Advertisement

Examining the Impact of Provocation in Green Advertising on Consumers’ Attitudes and Perceptions

  • Samer ElhajjarEmail author
  • Sihem Dekhili
Conference paper
Part of the Developments in Marketing Science: Proceedings of the Academy of Marketing Science book series (DMSPAMS)

Abstract

Despite the progress made in the study of sustainability, there is still very little research on provocative environmental ads. The latter have been used by many companies in recent years to promote sustainable development practices and in response to consumer skepticism of green advertising. Our research aims to enrich the green advertising literature by investigating greenbashing ads, with a focus on consumer perceptions and attitudes to these provocative environmental ads. A mixed method approach was taken, including the use of both qualitative and experimental research methods. The findings indicate that on the whole greenbashing is viewed unfavorably and has a negative impact on brand image and consumers’ attitudes and perceptions.

Keywords

Consumer’s skepticism Sustainable development Green advertising Greenbashing Provocative ads Netnography 

References

  1. Banerjee, S., Gulas, C. S., & Iyer, E. (1995). Shades of green: A multidimensional analysis of environmental advertising. Journal of Advertising, 24(2), 21–31.Google Scholar
  2. Bereni, D. (2004). Le comportement du consommateur face à la communication environnementale. Actes des 9es journées de Recherche en Marketing de Bourgogne, Dijon, 1–32.Google Scholar
  3. Bushman, B. J., & Bonacci, A. M. (2002). Violence and sex impair memory for television ads. Journal of Applied Psychology, 87(3), 557–564.CrossRefGoogle Scholar
  4. Chan, R. Y. (2004). Consumer responses to environmental advertising in China. Marketing Intelligence & Planning, 22(4), 427–437.CrossRefGoogle Scholar
  5. Chang, C. (2011). Feeling ambivalent about going green. Journal of Advertising, 40(4), 19–32.CrossRefGoogle Scholar
  6. Davis, J. J. (1993). Strategies for environmental advertising. Journal of Consumer marketing, 10(2), 19–36.Google Scholar
  7. D’Souza, C., & Taghian, M. (2005). Green advertising effects on attitude and choice of advertising themes. Asia Pacific Journal of Marketing and Logistics, 17(3), 51–66.CrossRefGoogle Scholar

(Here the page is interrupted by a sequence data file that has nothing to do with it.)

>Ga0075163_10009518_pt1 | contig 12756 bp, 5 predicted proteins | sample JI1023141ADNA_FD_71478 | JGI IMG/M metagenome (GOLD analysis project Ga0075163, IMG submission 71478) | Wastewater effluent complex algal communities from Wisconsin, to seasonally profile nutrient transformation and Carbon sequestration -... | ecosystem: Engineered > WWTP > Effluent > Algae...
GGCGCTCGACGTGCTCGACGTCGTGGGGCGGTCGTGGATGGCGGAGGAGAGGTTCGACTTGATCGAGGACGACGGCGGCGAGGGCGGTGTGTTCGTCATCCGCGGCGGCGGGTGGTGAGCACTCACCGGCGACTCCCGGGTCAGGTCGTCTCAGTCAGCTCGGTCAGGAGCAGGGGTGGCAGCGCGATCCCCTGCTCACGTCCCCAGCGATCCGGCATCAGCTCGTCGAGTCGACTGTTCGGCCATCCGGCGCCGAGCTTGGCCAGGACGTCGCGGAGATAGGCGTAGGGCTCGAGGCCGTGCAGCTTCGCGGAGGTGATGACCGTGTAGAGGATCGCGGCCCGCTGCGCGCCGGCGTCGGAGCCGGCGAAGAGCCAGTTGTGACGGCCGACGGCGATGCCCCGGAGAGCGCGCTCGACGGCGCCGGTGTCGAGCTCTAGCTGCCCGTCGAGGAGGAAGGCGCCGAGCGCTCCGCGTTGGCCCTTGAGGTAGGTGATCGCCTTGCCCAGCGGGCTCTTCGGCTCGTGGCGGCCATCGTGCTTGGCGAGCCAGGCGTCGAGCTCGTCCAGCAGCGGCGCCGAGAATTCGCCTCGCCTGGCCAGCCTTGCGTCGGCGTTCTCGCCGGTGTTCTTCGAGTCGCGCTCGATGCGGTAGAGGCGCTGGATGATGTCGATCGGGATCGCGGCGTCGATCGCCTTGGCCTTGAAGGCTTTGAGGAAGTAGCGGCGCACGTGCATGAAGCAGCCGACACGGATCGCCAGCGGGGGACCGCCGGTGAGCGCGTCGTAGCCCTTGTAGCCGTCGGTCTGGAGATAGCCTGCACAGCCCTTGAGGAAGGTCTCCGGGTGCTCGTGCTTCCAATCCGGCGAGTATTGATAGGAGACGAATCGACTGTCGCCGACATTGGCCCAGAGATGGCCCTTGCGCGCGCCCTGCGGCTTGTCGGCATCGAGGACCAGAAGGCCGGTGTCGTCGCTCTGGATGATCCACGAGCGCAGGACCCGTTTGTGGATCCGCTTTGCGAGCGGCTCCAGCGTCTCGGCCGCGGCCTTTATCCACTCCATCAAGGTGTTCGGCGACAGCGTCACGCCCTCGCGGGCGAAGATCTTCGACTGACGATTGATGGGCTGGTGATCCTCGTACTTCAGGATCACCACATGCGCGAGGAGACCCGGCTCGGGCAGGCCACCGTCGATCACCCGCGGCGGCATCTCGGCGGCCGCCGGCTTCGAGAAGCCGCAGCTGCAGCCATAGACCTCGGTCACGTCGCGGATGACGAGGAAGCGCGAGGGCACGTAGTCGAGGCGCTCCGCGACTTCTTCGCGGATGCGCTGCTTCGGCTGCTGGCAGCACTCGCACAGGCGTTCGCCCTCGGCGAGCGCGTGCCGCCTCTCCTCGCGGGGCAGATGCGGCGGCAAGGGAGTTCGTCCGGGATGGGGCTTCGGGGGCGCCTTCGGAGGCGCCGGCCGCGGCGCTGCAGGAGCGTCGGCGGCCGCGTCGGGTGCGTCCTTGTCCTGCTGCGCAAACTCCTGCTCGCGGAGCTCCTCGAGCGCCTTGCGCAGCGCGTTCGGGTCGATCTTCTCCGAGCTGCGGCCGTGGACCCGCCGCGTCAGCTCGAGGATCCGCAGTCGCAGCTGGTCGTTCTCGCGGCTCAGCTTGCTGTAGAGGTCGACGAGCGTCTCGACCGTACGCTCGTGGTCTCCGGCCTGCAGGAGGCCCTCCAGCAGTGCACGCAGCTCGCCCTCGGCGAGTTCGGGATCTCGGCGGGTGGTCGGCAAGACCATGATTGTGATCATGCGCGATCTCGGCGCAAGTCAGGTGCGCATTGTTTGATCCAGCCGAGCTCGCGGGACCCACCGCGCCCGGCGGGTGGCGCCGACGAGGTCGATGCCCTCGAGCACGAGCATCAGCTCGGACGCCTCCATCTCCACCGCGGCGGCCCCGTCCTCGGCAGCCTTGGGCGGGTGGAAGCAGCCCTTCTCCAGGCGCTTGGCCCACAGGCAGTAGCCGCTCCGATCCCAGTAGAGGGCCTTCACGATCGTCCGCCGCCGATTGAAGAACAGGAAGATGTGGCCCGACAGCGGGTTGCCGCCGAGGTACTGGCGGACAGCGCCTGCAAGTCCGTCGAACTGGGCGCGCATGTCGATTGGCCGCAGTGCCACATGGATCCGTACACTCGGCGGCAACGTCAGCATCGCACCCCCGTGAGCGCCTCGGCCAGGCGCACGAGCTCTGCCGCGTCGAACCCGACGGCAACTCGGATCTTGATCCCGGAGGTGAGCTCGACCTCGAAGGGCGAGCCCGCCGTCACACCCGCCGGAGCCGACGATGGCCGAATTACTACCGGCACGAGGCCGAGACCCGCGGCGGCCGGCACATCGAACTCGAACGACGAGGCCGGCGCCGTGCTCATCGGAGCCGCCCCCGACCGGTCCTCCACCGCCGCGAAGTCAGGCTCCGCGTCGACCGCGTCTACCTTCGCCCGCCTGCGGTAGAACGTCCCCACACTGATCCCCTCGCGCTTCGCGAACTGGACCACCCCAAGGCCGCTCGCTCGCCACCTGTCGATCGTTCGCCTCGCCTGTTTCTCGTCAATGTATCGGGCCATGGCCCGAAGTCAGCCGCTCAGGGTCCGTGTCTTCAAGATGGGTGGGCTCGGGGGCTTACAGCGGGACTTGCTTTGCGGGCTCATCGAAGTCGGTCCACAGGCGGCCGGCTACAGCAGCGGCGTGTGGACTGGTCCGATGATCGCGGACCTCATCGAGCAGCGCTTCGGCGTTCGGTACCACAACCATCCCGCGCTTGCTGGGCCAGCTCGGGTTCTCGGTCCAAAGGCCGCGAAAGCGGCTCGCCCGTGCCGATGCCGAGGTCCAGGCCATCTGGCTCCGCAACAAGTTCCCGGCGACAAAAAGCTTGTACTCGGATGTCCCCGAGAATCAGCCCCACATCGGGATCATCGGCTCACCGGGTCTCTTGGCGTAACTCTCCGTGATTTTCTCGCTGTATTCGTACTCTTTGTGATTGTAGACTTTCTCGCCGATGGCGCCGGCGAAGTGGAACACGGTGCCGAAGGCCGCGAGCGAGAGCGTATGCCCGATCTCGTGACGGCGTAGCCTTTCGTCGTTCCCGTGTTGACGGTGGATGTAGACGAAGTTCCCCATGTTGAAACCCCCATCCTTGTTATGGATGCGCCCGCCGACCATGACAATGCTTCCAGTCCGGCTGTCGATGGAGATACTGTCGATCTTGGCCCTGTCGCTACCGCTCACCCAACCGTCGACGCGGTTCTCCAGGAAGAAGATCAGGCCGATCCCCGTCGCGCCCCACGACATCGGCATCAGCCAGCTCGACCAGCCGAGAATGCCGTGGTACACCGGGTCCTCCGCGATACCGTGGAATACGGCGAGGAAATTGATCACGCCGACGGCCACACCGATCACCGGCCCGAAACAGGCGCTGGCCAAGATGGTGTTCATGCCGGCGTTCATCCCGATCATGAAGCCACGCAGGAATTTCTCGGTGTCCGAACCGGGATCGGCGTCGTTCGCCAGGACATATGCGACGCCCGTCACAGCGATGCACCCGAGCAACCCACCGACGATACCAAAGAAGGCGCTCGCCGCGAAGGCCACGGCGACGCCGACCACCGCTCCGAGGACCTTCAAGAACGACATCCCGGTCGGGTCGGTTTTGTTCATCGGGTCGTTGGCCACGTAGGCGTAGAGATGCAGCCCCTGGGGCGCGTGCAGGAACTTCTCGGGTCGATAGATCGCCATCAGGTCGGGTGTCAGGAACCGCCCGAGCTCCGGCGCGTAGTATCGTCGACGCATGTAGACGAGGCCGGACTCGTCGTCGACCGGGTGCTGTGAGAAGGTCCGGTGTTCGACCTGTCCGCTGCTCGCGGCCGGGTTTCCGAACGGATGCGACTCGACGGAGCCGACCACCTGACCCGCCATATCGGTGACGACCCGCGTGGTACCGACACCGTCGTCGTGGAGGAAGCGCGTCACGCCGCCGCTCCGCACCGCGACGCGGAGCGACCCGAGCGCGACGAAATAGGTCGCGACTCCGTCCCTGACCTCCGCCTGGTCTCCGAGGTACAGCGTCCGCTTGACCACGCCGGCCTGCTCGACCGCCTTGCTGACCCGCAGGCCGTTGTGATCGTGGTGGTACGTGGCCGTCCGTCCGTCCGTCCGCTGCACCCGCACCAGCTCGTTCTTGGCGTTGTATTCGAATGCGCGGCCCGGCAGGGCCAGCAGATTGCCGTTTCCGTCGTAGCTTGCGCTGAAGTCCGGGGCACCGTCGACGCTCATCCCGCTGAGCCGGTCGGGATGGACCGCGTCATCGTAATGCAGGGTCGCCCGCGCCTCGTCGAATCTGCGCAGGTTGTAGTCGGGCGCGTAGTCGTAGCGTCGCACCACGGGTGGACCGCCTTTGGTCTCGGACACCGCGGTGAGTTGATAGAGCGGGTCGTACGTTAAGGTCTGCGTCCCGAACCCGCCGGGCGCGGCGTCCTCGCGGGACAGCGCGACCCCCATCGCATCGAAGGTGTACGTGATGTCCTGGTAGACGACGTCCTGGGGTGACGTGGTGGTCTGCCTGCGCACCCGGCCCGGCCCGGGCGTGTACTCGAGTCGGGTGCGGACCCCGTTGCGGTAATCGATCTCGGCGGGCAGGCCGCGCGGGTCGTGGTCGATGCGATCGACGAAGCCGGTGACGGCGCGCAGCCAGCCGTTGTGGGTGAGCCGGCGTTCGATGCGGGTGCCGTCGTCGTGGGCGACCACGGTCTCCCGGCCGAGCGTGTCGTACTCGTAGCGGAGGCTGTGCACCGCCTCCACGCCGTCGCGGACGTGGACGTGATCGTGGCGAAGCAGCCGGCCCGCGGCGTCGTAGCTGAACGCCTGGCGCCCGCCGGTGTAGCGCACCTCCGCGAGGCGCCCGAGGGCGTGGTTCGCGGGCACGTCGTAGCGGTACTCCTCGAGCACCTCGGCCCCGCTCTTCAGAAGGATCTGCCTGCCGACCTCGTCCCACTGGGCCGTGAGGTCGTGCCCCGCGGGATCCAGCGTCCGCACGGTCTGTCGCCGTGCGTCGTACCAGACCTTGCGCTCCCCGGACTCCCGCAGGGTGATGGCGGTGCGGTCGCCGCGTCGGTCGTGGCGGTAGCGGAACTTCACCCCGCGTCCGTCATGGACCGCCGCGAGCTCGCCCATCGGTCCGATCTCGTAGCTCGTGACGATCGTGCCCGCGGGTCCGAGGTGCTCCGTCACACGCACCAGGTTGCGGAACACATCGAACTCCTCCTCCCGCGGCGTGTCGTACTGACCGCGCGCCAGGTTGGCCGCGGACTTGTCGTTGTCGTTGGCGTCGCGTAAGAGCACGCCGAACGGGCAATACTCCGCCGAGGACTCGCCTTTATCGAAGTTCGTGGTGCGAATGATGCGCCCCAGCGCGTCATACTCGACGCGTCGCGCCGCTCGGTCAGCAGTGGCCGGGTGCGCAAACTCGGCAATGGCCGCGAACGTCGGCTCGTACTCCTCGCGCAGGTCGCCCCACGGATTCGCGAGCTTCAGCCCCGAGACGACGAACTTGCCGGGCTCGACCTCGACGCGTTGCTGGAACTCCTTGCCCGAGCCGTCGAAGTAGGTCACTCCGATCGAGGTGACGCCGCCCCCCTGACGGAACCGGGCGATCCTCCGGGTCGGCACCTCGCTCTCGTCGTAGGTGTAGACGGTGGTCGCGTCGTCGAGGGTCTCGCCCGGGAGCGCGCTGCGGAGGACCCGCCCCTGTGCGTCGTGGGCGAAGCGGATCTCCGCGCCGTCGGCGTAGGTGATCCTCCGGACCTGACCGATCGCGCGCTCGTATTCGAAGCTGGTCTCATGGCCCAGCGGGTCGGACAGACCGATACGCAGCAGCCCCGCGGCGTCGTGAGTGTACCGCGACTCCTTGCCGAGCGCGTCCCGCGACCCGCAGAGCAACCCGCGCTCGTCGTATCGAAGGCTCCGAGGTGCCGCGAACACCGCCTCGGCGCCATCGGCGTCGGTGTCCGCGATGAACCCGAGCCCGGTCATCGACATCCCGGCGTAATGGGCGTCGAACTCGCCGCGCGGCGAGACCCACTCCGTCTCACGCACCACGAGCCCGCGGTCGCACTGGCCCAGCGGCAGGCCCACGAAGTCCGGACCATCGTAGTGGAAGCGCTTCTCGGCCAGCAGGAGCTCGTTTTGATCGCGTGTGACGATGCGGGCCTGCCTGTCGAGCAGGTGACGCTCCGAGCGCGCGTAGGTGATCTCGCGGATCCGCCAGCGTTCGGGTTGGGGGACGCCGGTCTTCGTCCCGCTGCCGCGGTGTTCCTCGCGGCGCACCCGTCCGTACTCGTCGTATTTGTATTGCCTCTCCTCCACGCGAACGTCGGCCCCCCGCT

8. Delmas, M., & Burbano, C. (2011). The drivers of greenwashing. California Management Review, 54(1), 64–102.CrossRefGoogle Scholar
  9. Diamantopoulos, A., Schlegelmilch, B. B., Sinkovics, R. R., & Bohlen, G. M. (2003). Can socio-demographics still play a role in profiling green consumers? A review of the evidence and an empirical investigation. Journal of Business Research, 56(6), 465–480.CrossRefGoogle Scholar
  10. Do Paço, A., & Reis, R. (2012). Factors affecting skepticism toward green advertising. Journal of Advertising, 41(4), 147–155.CrossRefGoogle Scholar
  11. Frankfort-Nachmias, C., & Nachmias, D. (2000). Research Methods in The Social Sciences. New York: Worth.Google Scholar
  12. Heil, O., & Robertson, T. S. (1991). Toward a theory of competitive market signaling: A research agenda. Strategic Management Journal, 12(6), 403–418.Google Scholar
  13. Herbig, P. (1996). Market signalling: A review. Management Decision, 34(1), 35–45.CrossRefGoogle Scholar
  14. Hovland, C. I., & Weiss, W. (1951). The influence of source credibility on communication effectiveness. Public opinion quarterly, 15(4), 635–650.Google Scholar
  15. Jacobson, M., & Mazur, L. A. (1995). "Sexism and sexuality in advertising", marketing madness. A Survival Guide for a Consumer Society, 10(2), 74–87.Google Scholar
  16. Kirchler, E., & de Rosa, A. S. (1998). Analyse de l’effet des messages publicitaires grâce au réseau d’associations. Recherche et Applications en Marketing (French Edition), 13(1), 35–49.Google Scholar
  17. Kozinets, R. V. (2010). Netnography: Doing ethnographic research online. Thousand Oaks: Sage.Google Scholar
  18. Laadhar, F., & Romdhane, R. (2013). Provocative persuasive advertising and mediating role of emotions: A comparative study of two provocative ads. Interdisciplinary Journal of Contemporary Research in Business, 5(2), 622–640.Google Scholar
  19. Ladwein, R. (1999). Le comportement du consommateur et de l’acheteur. Paris: Economica.Google Scholar
  20. Langer, R., & Beckman, S. C. (2005). Sensitive research topics: Netnography revisited. Qualitative Market Research: An International Journal, 8(2), 189–203.CrossRefGoogle Scholar